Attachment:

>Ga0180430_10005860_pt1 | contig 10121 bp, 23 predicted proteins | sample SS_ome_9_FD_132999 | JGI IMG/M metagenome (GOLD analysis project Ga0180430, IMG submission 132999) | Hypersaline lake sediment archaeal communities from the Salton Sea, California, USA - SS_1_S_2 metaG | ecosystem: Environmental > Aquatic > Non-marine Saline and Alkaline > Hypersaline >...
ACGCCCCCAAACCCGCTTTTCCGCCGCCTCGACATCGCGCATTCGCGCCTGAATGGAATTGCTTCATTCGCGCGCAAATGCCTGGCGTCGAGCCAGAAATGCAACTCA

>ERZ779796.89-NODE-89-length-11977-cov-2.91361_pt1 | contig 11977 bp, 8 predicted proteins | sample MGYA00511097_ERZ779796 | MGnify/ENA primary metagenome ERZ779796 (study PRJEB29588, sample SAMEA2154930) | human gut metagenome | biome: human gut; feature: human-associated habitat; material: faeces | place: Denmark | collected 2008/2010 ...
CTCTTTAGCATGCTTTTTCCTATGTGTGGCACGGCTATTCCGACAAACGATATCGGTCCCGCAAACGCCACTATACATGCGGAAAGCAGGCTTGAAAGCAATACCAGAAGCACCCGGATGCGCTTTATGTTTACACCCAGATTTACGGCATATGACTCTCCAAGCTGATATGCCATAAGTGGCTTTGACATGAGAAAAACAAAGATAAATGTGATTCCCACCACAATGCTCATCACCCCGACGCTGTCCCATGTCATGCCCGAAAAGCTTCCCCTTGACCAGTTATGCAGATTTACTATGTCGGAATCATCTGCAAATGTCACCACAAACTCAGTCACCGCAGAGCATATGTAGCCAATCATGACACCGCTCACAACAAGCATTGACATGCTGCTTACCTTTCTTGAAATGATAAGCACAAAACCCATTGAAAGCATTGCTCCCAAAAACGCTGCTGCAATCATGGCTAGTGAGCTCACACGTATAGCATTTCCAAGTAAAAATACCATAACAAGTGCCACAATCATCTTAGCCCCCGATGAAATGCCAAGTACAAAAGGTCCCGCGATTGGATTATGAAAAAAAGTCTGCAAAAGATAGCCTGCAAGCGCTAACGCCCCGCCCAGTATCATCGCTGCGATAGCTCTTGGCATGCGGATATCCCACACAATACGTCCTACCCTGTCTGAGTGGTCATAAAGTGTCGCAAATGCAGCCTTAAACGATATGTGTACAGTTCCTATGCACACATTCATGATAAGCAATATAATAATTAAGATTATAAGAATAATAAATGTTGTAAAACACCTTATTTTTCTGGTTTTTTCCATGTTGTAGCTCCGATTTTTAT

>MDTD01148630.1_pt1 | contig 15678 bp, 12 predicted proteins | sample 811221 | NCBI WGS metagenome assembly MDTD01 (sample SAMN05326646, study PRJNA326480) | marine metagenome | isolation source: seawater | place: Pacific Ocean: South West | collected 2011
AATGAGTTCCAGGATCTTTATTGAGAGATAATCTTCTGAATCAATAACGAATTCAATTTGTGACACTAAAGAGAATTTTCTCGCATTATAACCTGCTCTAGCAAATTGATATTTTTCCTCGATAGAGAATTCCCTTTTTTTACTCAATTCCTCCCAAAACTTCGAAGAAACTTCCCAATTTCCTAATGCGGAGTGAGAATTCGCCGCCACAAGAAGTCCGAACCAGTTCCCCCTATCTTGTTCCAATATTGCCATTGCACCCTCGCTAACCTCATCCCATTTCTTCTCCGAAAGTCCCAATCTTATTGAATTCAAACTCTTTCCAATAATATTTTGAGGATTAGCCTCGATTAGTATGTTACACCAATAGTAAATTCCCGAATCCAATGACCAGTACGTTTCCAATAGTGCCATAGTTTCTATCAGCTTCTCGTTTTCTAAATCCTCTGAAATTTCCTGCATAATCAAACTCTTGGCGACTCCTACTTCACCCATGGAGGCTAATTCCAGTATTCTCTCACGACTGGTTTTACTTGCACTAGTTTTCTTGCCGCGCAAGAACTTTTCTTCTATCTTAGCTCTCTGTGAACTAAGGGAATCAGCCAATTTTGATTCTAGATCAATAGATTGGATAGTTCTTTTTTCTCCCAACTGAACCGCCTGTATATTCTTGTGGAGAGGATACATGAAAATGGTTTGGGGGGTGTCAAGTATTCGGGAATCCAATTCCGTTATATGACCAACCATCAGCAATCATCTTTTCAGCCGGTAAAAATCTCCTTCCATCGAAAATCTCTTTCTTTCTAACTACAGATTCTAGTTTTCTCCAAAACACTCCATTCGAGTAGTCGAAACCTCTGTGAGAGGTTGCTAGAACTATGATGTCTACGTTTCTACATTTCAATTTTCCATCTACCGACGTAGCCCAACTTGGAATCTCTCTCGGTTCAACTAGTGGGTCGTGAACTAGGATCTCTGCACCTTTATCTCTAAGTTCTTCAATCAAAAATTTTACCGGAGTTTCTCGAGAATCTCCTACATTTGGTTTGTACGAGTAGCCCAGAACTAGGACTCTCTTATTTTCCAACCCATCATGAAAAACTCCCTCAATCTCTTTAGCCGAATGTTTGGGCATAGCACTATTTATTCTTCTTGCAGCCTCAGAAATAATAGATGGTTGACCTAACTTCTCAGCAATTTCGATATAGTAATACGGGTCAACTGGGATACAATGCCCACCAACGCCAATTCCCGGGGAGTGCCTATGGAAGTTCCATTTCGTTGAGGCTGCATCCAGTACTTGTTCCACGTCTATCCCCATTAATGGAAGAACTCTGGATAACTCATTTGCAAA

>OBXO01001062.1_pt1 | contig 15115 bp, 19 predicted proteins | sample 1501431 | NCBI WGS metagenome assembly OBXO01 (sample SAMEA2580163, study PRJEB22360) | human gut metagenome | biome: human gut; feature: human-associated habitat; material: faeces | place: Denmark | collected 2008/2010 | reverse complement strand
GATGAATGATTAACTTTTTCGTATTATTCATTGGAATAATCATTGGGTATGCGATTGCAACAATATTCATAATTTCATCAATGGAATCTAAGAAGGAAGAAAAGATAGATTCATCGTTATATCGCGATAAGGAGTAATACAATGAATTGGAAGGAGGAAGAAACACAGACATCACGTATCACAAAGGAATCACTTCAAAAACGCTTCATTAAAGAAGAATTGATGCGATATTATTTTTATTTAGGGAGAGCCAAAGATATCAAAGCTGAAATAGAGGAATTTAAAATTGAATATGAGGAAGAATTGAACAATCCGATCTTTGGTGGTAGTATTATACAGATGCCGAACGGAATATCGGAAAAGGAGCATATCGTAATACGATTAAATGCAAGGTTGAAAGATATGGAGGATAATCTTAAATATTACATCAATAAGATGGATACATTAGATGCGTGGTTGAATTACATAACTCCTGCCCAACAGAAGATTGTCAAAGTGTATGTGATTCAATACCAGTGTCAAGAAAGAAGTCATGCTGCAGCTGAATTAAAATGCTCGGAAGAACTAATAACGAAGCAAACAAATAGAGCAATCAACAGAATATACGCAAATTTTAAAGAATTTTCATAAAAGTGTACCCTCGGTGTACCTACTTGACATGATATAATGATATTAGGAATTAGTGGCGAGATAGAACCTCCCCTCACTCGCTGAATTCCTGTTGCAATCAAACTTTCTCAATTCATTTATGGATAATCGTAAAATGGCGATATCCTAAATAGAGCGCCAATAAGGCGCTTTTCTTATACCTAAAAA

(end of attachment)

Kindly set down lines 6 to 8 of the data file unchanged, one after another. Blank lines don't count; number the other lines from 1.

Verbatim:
AATGAGTTCCAGGATCTTTATTGAGAGATAATCTTCTGAATCAATAACGAATTCAATTTGTGACACTAAAGAGAATTTTCTCGCATTATAACCTGCTCTAGCAAATTGATATTTTTCCTCGATAGAGAATTCCCTTTTTTTACTCAATTCCTCCCAAAACTTCGAAGAAACTTCCCAATTTCCTAATGCGGAGTGAGAATTCGCCGCCACAAGAAGTCCGAACCAGTTCCCCCTATCTTGTTCCAATATTGCCATTGCACCCTCGCTAACCTCATCCCATTTCTTCTCCGAAAGTCCCAATCTTATTGAATTCAAACTCTTTCCAATAATATTTTGAGGATTAGCCTCGATTAGTATGTTACACCAATAGTAAATTCCCGAATCCAATGACCAGTACGTTTCCAATAGTGCCATAGTTTCTATCAGCTTCTCGTTTTCTAAATCCTCTGAAATTTCCTGCATAATCAAACTCTTGGCGACTCCTACTTCACCCATGGAGGCTAATTCCAGTATTCTCTCACGACTGGTTTTACTTGCACTAGTTTTCTTGCCGCGCAAGAACTTTTCTTCTATCTTAGCTCTCTGTGAACTAAGGGAATCAGCCAATTTTGATTCTAGATCAATAGATTGGATAGTTCTTTTTTCTCCCAACTGAACCGCCTGTATATTCTTGTGGAGAGGATACATGAAAATGGTTTGGGGGGTGTCAAGTATTCGGGAATCCAATTCCGTTATATGACCAACCATCAGCAATCATCTTTTCAGCCGGTAAAAATCTCCTTCCATCGAAAATCTCTTTCTTTCTAACTACAGATTCTAGTTTTCTCCAAAACACTCCATTCGAGTAGTCGAAACCTCTGTGAGAGGTTGCTAGAACTATGATGTCTACGTTTCTACATTTCAATTTTCCATCTACCGACGTAGCCCAACTTGGAATCTCTCTCGGTTCAACTAGTGGGTCGTGAACTAGGATCTCTGCACCTTTATCTCTAAGTTCTTCAATCAAAAATTTTACCGGAGTTTCTCGAGAATCTCCTACATTTGGTTTGTACGAGTAGCCCAGAACTAGGACTCTCTTATTTTCCAACCCATCATGAAAAACTCCCTCAATCTCTTTAGCCGAATGTTTGGGCATAGCACTATTTATTCTTCTTGCAGCCTCAGAAATAATAGATGGTTGACCTAACTTCTCAGCAATTTCGATATAGTAATACGGGTCAACTGGGATACAATGCCCACCAACGCCAATTCCCGGGGAGTGCCTATGGAAGTTCCATTTCGTTGAGGCTGCATCCAGTACTTGTTCCACGTCTATCCCCATTAATGGAAGAACTCTGGATAACTCATTTGCAAA

>OBXO01001062.1_pt1 | contig 15115 bp, 19 predicted proteins | sample 1501431 | NCBI WGS metagenome assembly OBXO01 (sample SAMEA2580163, study PRJEB22360) | human gut metagenome | biome: human gut; feature: human-associated habitat; material: faeces | place: Denmark | collected 2008/2010 | reverse complement strand
GATGAATGATTAACTTTTTCGTATTATTCATTGGAATAATCATTGGGTATGCGATTGCAACAATATTCATAATTTCATCAATGGAATCTAAGAAGGAAGAAAAGATAGATTCATCGTTATATCGCGATAAGGAGTAATACAATGAATTGGAAGGAGGAAGAAACACAGACATCACGTATCACAAAGGAATCACTTCAAAAACGCTTCATTAAAGAAGAATTGATGCGATATTATTTTTATTTAGGGAGAGCCAAAGATATCAAAGCTGAAATAGAGGAATTTAAAATTGAATATGAGGAAGAATTGAACAATCCGATCTTTGGTGGTAGTATTATACAGATGCCGAACGGAATATCGGAAAAGGAGCATATCGTAATACGATTAAATGCAAGGTTGAAAGATATGGAGGATAATCTTAAATATTACATCAATAAGATGGATACATTAGATGCGTGGTTGAATTACATAACTCCTGCCCAACAGAAGATTGTCAAAGTGTATGTGATTCAATACCAGTGTCAAGAAAGAAGTCATGCTGCAGCTGAATTAAAATGCTCGGAAGAACTAATAACGAAGCAAACAAATAGAGCAATCAACAGAATATACGCAAATTTTAAAGAATTTTCATAAAAGTGTACCCTCGGTGTACCTACTTGACATGATATAATGATATTAGGAATTAGTGGCGAGATAGAACCTCCCCTCACTCGCTGAATTCCTGTTGCAATCAAACTTTCTCAATTCATTTATGGATAATCGTAAAATGGCGATATCCTAAATAGAGCGCCAATAAGGCGCTTTTCTTATACCTAAAAA